Thought the training over the last few months, there has been a lot of time spent on the relationship of Risk versus Reward of investing, and how it relates to clients.  It is the heart of the suitability section of both the Life Insurance and Mutual Funds courses.  Insurance deals with Risk in the form of how likely is it that the insurance company will have to pay out a claim?  Are people in this occupation at higher risk of getting injured or getting a disease than this occupation.

With Mutual Funds, the Risk applies to how does the client feel about seeing their investments increase and decrease.  It also applies to the type of investment.  Money Markets are far less “Risky” than Equities (stocks).  In Mutual Funds, risk is also a function of the investment experience of the client.  Have they just had GICs and Savings accounts, or have they invested in individual stocks?

In my life experience, risk is a part of everything.  Even coming down the stairs in sock feet, instead of slippers, for breakfast is risky.  (Yes, I have slipped on the stairs) Even crossing the street is risky.  With just about everything having a risk factor, why even get out of bed?  Because you have to get things done, and we have learned how to minimize Risk.  We don’t just blindly walk out into the street. We stop, we look both ways, we don’t wear earbuds, we walk not run.  All the things we were taught before kindergarten.  Too bad we don’t get the same training for Financial risks.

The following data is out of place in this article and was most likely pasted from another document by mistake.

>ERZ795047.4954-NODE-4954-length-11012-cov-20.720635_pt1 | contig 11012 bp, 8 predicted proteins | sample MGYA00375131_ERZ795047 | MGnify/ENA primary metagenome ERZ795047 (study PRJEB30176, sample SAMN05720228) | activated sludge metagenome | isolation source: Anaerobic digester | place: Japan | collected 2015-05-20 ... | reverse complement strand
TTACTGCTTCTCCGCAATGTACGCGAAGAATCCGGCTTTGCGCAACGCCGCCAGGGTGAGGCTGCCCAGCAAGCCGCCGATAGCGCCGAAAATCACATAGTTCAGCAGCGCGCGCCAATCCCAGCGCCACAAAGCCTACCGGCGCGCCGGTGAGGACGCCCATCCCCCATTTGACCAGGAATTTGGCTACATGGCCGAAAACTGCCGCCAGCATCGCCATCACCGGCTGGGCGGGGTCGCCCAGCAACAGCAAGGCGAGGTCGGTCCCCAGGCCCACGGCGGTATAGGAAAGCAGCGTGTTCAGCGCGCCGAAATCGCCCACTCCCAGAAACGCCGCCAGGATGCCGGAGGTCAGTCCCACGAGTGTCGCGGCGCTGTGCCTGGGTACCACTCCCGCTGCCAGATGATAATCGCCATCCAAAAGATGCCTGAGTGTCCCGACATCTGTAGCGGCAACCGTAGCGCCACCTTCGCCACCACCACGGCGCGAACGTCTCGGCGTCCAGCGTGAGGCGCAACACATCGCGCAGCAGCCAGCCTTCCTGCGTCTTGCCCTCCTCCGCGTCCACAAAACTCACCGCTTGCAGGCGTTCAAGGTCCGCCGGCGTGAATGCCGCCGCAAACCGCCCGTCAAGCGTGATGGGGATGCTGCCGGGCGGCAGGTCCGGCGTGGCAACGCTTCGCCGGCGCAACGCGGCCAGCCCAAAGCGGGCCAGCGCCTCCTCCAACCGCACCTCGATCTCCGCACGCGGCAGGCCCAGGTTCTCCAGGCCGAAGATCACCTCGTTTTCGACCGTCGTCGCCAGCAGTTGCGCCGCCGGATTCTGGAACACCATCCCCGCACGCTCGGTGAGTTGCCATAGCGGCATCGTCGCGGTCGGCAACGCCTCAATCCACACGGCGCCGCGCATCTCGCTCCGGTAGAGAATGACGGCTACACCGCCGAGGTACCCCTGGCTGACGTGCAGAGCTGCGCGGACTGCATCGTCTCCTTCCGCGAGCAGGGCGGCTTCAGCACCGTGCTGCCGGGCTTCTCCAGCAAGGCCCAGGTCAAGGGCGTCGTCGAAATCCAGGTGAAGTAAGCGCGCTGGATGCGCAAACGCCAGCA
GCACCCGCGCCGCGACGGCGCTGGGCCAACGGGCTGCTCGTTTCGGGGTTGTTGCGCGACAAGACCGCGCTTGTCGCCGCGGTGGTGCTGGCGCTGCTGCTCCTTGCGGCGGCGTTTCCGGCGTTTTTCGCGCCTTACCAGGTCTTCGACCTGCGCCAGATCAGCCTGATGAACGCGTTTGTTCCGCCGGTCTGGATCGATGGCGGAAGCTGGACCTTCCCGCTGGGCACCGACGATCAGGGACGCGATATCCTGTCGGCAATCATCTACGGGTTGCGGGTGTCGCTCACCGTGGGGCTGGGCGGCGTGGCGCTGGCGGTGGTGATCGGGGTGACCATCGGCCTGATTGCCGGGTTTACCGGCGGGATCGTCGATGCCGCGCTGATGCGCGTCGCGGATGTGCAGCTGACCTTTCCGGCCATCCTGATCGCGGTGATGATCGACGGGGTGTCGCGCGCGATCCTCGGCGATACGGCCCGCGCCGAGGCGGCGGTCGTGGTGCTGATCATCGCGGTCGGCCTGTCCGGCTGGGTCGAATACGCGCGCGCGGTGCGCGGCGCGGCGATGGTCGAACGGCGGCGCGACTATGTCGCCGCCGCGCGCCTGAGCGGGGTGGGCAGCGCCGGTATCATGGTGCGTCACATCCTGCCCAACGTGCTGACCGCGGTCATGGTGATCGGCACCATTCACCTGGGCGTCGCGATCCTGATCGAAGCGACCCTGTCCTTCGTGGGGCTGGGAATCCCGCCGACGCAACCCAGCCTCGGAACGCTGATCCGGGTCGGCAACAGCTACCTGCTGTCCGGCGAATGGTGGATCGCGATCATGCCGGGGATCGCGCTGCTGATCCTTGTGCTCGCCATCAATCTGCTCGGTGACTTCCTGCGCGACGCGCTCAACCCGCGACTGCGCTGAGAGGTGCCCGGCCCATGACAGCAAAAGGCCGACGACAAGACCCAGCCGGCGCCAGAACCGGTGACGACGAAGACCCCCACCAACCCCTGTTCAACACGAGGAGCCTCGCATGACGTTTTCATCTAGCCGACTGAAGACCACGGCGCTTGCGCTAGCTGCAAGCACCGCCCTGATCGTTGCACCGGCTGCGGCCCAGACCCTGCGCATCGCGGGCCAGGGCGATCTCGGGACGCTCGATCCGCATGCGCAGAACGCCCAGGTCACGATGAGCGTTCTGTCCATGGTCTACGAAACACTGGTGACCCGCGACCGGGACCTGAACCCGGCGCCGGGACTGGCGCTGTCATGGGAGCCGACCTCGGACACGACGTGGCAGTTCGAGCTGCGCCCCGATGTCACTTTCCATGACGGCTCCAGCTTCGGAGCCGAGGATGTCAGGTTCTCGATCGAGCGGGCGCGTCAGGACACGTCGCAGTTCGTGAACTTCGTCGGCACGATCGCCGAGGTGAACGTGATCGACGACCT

I spoke to a lady sitting beside me at a slot machine in the local casino.  She was playing the max bet each spin. (proper gaming philosophy says this is the right way to play.) I go to the casino for cheap dinners, and to keep an eye on my investment.  I own shares in the casino company.  I watched her feed a continuous stream of $20.00 bills into the machine.  I asked her how she felt about investing.  Her answer was no surprise.  She would never invest.  That was far too risky.  I was happy and disturbed at the same time.  I was happy that she was contributing to the profitability of my investment, but disturbed for her financial well being.

There is absolutely no player control over when and how much a slot machine will pay out!!!  You do have some control over the payout of your investments.  So, why do people go and spend a couple of hundred dollars in the casino, but will not put $100.00 a month into a Mutual Fund?  The casino is more fun.


As the Chart shows, there is a direct correlation between Risk and Return potential.  When it comes to investing, the greater the risk, the greater the chances of making more money.  Investments are grouped into risk categories by their Deviation.  Deviation means how big is the difference between what they go up and what they go down.  Money Markets deviate very little.  Specialty Investments deviate over a very wide range.